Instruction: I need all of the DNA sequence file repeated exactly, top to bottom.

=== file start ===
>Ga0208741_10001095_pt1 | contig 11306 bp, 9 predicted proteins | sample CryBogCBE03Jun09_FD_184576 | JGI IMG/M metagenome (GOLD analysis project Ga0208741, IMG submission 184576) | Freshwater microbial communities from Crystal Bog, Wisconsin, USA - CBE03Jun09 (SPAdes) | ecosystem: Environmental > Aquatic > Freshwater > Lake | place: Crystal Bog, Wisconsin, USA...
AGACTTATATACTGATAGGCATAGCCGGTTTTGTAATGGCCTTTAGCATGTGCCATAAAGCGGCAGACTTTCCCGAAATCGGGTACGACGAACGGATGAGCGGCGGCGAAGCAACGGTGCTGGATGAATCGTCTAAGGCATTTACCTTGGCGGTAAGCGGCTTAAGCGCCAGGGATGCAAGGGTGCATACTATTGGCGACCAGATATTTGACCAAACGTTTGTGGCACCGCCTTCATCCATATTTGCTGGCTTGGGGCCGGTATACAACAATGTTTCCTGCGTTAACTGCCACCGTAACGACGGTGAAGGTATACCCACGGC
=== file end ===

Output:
>Ga0208741_10001095_pt1 | contig 11306 bp, 9 predicted proteins | sample CryBogCBE03Jun09_FD_184576 | JGI IMG/M metagenome (GOLD analysis project Ga0208741, IMG submission 184576) | Freshwater microbial communities from Crystal Bog, Wisconsin, USA - CBE03Jun09 (SPAdes) | ecosystem: Environmental > Aquatic > Freshwater > Lake | place: Crystal Bog, Wisconsin, USA...
AGACTTATATACTGATAGGCATAGCCGGTTTTGTAATGGCCTTTAGCATGTGCCATAAAGCGGCAGACTTTCCCGAAATCGGGTACGACGAACGGATGAGCGGCGGCGAAGCAACGGTGCTGGATGAATCGTCTAAGGCATTTACCTTGGCGGTAAGCGGCTTAAGCGCCAGGGATGCAAGGGTGCATACTATTGGCGACCAGATATTTGACCAAACGTTTGTGGCACCGCCTTCATCCATATTTGCTGGCTTGGGGCCGGTATACAACAATGTTTCCTGCGTTAACTGCCACCGTAACGACGGTGAAGGTATACCCACGGC